Hi Cathy, I just wanted you to know that your book Happy Kids is amazing! There are definitely less tears and tantrums now :). My son is very challenging and at present your book has helped me and my husband loads!! I was also pleased to read about the different additives as my son has recently seen a dietician. So thank you for this wonderful book.
I have just finished reading your book Happy Kids. I am not a parent, but work in childcare. I love your 3R’s technique and will be implementing it in my room. When you study to teach they concentrate on the teaching/planning side. Even though I have learnt through experience it is great to learn more. Thank you.
Hi Cathy, I have just finished your book Happy kids and wanted to thank you. I am a mum of 3 and at times have been at my wits end. Since reading and implementing your strategies I have restored order and control once again. I feel for the first time that actually I can do this. I am a business woman running a small company from home employing 6 staff. I consider myself an intelligent woman but was failing my children miserably. I cannot change my past actions but I am sure of the future ahead. I feel a sense of empowerment I never had before. I can honestly say your book has changed my life as a mum. From the bottom of my heart I thank you.
My brother picks on me by calling me fat. I’m not fat at all. I told mum and she says he’s winding me up and does nothing about it.
CG: Dear Kellie-Anne, calling you names won’t mean much to your brother; it’s just a bit of teasing his sister, but I appreciate just how upsetting it must be for you. You need to approach your mum when she isn’t busy and tell her exactly what he is saying and why you are upset, so that she takes the matter seriously. You can also tell your brother that you find his comments upsetting as he is unlikely to be aware of the impact his words are having. Your mother may find reading my book Happy Kids useful, there is a lot of advice on siblings. Have that chat with your mum and let me know how you get on.
HI Cathy, I have a 16 year old granddaughter who I raised on and off since she was 2. My son and his girlfriend are alcoholics/drug addicts. In 7th grade she began acting out and I found out that her Mom’s boyfriend was molesting her. He went to jail. Her Mom introduced her to smoking cigarettes and pot, not sure what else, and piercings. She didn’t do well at school. She is presently living with the last people her mom lived with who have encouraged her to go to school. My husband and I would like our granddaughter to visit more often and be part of our lives. Her mother is not good for her. God Bless you and your family.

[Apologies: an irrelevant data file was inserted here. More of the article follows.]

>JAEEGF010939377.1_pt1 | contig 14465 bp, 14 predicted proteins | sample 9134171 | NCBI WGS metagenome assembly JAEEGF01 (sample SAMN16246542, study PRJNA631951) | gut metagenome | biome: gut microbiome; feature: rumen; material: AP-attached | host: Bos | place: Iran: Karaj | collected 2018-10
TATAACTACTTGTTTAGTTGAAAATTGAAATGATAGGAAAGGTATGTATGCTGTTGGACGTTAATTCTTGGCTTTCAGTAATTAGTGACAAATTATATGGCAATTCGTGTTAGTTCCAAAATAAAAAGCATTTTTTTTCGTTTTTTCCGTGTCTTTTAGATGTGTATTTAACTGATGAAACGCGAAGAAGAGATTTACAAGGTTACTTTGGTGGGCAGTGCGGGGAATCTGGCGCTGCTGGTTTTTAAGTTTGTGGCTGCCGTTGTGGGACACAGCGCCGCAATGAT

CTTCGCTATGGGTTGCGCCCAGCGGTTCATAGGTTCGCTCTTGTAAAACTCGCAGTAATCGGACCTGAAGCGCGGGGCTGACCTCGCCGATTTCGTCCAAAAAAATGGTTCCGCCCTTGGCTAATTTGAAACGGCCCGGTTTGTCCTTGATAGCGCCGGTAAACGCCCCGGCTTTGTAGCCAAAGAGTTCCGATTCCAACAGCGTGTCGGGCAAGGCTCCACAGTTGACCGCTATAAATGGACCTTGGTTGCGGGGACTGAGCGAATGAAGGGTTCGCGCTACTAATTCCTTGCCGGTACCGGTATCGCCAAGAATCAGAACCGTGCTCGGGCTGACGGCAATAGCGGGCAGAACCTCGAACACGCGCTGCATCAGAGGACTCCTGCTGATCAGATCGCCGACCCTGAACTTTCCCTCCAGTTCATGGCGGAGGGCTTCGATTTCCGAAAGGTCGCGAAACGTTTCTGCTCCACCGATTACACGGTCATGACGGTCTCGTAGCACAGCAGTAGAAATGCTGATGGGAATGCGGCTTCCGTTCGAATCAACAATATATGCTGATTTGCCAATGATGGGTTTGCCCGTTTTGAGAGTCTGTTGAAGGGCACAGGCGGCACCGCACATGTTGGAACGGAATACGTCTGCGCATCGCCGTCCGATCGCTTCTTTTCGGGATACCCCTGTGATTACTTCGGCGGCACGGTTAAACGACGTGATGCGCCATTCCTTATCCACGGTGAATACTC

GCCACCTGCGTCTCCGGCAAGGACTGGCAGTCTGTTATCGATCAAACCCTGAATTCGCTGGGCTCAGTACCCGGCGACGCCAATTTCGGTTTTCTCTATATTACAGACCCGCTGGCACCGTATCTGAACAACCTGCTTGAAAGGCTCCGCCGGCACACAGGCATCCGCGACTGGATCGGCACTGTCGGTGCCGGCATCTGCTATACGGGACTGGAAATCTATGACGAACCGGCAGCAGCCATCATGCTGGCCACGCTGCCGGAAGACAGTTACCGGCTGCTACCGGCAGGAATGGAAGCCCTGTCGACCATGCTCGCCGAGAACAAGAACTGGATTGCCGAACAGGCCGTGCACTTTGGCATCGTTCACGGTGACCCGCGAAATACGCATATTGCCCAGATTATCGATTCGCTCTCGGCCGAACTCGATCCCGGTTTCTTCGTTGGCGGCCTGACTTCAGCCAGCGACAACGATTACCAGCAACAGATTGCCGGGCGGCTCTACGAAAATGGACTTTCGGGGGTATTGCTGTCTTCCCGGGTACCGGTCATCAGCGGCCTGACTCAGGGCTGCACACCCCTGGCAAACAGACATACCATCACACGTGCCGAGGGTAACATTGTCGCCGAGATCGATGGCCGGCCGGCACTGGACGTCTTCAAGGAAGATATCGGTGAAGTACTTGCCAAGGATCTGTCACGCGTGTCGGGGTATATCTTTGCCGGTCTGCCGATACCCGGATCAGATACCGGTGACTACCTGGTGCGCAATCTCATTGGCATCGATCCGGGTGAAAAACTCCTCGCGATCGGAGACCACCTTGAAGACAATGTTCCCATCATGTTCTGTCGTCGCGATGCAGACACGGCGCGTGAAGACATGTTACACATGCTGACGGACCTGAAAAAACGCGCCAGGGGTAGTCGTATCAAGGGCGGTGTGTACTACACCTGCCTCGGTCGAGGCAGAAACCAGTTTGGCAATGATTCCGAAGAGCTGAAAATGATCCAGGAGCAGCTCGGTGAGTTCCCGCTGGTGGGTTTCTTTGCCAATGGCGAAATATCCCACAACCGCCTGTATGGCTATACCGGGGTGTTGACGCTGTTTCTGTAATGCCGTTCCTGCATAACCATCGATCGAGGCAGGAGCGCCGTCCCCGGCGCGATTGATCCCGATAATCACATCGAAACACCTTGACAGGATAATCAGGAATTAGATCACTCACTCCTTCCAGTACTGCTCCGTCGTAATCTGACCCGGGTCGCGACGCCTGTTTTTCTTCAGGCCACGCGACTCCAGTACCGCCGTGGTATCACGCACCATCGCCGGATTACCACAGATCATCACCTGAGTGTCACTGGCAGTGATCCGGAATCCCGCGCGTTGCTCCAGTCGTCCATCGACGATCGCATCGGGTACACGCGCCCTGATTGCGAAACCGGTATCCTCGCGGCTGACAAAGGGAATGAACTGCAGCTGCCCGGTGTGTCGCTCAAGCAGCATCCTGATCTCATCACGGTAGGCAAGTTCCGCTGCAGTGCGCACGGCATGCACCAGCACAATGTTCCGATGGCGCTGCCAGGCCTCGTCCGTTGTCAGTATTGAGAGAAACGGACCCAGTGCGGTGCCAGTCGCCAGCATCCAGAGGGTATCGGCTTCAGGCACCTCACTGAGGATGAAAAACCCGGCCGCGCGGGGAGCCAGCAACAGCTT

CG: Dear Lori, you have done so much for your family and appear to have received little in return. However, all those years of parenting your granddaughter will count for a lot. Believe me. She knows who was there for her. At present she has a lot to contend with and is having little contact with you. My advice would be to keep the lines of communication open but to give her the space she needs. Also a word of warning: don’t be tempted to point out her mother’s faults to her. Children are often fiercely loyal to their mothers regardless of what they have done. She is at a difficult age and appears to be doing okay at present. Knowing you are there will be a great security to her, although she may not say so.
We have an adopted boy who is 9 now, 4 when he joined us. My goodness what a battle it’s been. Family therapy helping now and reading your books about the children gives me such hope!
I have daughters aged 5 and 2. The eldest is always pestering me for food and drink, even if she’s just eaten. If I don’t watch her she takes bottles and food from my younger daughter. Her behaviour is wearing me down.
CG: Hi Carol, I can understand you are concerned about your 5 year old’s behaviour but please be reassured it is not unusual for a 5 year old to want to be a toddler again, which is what your daughter is trying to do. She will have started big school not long ago and as a big girl she no longer has a bottle. Children a lot older then 5 like to suck – hence thumb sucking etc. Also at her age she will be doing a lot of things for herself and while she likes this autonomy and independence she will also be harboring a feeling she would like to be two again and have all the attention that toddlers demand. I suggest you make light of her taking the bottle, let her have one suck if she wants, then say something like ‘I’m so glad you are a big girl now and can eat grown up food. That’s so much more interesting etc.’ Also make sure she is getting enough attention, and play a game with her in the hour after your toddler has gone to bed and before it is her bedtime. You may find reading my book Happy Kids helps, which contains lots of useful strategies for dealing with this type of behaviour.
Hi Cathy I just wanted to say thank you. I got your book and read it in a week. I have been using the techniques in the book and we haven’t had an incident since. It’s been wonderful. I really do appreciate it as she had been a nightmare to deal with for nearly 3 years. It was so distressing not knowing how to deal with it all but as I said she’s on the mend now. Thank
Dear Cathy, I had just placed an order for the Happy Kids book. I try to practice your style with the kids I look after in the Orphanage, and so far so good. The local bookshop here carries all your books. If they are out of stock, they order them from Kuala Lumpur.
Pause For Thought: Children must be taught how to think, not what to think. Margaret Mead